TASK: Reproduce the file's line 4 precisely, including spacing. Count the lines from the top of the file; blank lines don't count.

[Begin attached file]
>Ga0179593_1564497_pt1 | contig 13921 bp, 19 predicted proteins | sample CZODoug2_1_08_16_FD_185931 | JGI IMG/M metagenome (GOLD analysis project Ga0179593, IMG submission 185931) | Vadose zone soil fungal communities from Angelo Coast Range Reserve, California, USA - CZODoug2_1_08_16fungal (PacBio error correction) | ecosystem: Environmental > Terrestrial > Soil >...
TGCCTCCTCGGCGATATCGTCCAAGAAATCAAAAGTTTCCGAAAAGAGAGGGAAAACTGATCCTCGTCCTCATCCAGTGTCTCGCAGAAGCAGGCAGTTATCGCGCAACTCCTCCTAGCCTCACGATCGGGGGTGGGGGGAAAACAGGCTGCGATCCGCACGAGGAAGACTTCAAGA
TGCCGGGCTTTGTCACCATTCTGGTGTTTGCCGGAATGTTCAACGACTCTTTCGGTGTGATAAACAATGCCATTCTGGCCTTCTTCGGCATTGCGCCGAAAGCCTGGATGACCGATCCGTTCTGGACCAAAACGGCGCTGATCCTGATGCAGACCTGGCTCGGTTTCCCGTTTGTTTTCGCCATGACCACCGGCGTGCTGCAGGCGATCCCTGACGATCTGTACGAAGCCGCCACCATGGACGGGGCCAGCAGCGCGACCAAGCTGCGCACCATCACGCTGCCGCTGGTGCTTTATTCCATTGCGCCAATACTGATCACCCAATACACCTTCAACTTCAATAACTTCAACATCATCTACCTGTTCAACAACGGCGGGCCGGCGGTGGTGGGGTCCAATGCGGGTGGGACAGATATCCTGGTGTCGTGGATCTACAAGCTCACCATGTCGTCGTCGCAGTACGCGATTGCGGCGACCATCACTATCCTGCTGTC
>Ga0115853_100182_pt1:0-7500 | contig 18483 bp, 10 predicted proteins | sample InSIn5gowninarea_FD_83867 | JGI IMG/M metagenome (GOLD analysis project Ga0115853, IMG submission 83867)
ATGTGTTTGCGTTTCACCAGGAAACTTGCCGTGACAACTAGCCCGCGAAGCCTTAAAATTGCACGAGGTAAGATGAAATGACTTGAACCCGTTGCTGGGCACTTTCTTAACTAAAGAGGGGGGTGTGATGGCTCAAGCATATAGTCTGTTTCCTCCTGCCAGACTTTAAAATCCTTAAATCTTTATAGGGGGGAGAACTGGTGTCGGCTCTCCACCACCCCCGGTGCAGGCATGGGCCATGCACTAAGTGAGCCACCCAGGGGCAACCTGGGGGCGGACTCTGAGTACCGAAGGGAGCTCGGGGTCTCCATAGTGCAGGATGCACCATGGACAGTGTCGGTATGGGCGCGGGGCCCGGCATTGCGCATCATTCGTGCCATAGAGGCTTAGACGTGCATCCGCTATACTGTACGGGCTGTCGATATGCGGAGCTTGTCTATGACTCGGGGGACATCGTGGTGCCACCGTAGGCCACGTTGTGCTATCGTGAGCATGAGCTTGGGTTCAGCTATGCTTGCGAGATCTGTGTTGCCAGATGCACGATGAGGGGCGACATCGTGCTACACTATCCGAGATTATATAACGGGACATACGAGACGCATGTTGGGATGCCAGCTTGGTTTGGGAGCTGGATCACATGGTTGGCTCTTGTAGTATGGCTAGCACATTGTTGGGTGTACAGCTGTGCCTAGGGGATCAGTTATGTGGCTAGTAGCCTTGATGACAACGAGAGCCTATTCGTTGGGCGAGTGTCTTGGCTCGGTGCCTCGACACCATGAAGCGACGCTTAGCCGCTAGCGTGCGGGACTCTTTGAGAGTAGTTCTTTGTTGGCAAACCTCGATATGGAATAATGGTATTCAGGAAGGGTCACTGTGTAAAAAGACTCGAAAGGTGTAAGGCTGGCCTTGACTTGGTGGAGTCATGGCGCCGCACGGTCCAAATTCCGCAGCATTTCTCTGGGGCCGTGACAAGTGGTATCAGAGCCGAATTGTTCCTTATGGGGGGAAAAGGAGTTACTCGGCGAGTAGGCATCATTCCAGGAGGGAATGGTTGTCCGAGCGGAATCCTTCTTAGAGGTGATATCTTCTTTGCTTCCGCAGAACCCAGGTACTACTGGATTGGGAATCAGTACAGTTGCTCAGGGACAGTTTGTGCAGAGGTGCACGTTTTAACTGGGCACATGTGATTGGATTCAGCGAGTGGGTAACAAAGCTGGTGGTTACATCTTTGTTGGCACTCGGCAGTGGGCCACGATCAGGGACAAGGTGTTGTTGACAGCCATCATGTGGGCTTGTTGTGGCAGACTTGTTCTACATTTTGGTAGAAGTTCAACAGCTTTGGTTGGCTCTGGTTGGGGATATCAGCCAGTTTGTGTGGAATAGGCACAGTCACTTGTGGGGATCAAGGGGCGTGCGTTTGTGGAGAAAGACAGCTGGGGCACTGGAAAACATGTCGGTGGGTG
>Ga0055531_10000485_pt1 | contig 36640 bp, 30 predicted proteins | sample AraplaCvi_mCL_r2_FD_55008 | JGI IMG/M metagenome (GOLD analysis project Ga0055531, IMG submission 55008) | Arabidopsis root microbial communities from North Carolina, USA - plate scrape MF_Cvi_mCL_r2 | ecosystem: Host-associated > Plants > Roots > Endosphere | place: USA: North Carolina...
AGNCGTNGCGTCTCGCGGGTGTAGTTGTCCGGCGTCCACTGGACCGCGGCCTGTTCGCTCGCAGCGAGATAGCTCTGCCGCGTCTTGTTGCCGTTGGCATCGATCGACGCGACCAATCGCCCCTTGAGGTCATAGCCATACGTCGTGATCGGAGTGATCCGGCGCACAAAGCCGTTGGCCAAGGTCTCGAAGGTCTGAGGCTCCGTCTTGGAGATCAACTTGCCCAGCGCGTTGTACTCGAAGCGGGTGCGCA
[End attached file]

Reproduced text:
>Ga0115853_100182_pt1:0-7500 | contig 18483 bp, 10 predicted proteins | sample InSIn5gowninarea_FD_83867 | JGI IMG/M metagenome (GOLD analysis project Ga0115853, IMG submission 83867)